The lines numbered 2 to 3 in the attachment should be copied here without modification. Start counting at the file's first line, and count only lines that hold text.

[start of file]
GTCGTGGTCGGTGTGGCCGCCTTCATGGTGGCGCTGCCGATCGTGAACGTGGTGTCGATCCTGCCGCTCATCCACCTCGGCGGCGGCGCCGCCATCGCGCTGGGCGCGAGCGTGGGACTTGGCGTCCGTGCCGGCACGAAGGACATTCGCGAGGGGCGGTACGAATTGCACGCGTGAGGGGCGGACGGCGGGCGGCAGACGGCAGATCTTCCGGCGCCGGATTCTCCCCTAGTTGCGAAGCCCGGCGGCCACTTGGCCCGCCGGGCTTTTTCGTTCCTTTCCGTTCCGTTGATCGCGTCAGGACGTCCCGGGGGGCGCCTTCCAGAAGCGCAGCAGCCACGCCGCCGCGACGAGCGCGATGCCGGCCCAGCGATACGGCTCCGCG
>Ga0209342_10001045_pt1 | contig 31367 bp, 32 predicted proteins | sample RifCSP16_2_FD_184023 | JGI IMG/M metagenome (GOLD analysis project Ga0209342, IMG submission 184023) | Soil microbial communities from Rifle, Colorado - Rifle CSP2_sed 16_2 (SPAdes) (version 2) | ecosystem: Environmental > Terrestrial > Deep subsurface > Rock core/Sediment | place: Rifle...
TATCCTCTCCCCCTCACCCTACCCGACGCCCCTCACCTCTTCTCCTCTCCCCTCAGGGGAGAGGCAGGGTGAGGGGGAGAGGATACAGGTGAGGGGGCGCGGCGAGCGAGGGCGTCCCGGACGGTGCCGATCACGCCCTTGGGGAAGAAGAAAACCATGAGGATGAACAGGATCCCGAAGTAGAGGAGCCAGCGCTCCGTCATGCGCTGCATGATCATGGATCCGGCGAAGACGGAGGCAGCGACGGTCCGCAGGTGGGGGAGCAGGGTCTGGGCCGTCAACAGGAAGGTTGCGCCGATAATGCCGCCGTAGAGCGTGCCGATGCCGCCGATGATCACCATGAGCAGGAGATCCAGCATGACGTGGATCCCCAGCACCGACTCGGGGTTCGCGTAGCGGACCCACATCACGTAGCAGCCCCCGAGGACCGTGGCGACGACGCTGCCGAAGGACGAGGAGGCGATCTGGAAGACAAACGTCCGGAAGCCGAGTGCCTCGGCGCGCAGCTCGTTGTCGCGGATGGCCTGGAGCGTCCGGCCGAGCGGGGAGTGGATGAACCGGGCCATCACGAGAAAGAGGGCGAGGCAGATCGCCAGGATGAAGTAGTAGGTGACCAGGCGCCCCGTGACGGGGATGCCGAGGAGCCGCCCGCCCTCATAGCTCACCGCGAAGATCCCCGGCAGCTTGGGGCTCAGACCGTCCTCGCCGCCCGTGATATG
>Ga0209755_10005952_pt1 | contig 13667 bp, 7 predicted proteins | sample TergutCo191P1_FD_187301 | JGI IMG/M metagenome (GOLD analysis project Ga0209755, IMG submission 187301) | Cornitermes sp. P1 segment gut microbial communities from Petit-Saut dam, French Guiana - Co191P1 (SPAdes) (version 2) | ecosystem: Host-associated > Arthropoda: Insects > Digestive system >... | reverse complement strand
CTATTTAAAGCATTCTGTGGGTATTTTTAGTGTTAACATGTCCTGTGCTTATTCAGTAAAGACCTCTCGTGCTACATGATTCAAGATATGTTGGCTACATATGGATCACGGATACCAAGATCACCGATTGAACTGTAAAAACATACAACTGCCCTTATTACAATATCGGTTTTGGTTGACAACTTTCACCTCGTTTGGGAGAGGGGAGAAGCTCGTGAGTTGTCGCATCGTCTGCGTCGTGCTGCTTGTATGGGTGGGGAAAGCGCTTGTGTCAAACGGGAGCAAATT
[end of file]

>Ga0209342_10001045_pt1 | contig 31367 bp, 32 predicted proteins | sample RifCSP16_2_FD_184023 | JGI IMG/M metagenome (GOLD analysis project Ga0209342, IMG submission 184023) | Soil microbial communities from Rifle, Colorado - Rifle CSP2_sed 16_2 (SPAdes) (version 2) | ecosystem: Environmental > Terrestrial > Deep subsurface > Rock core/Sediment | place: Rifle...
TATCCTCTCCCCCTCACCCTACCCGACGCCCCTCACCTCTTCTCCTCTCCCCTCAGGGGAGAGGCAGGGTGAGGGGGAGAGGATACAGGTGAGGGGGCGCGGCGAGCGAGGGCGTCCCGGACGGTGCCGATCACGCCCTTGGGGAAGAAGAAAACCATGAGGATGAACAGGATCCCGAAGTAGAGGAGCCAGCGCTCCGTCATGCGCTGCATGATCATGGATCCGGCGAAGACGGAGGCAGCGACGGTCCGCAGGTGGGGGAGCAGGGTCTGGGCCGTCAACAGGAAGGTTGCGCCGATAATGCCGCCGTAGAGCGTGCCGATGCCGCCGATGATCACCATGAGCAGGAGATCCAGCATGACGTGGATCCCCAGCACCGACTCGGGGTTCGCGTAGCGGACCCACATCACGTAGCAGCCCCCGAGGACCGTGGCGACGACGCTGCCGAAGGACGAGGAGGCGATCTGGAAGACAAACGTCCGGAAGCCGAGTGCCTCGGCGCGCAGCTCGTTGTCGCGGATGGCCTGGAGCGTCCGGCCGAGCGGGGAGTGGATGAACCGGGCCATCACGAGAAAGAGGGCGAGGCAGATCGCCAGGATGAAGTAGTAGGTGACCAGGCGCCCCGTGACGGGGATGCCGAGGAGCCGCCCGCCCTCATAGCTCACCGCGAAGATCCCCGGCAGCTTGGGGCTCAGACCGTCCTCGCCGCCCGTGATATG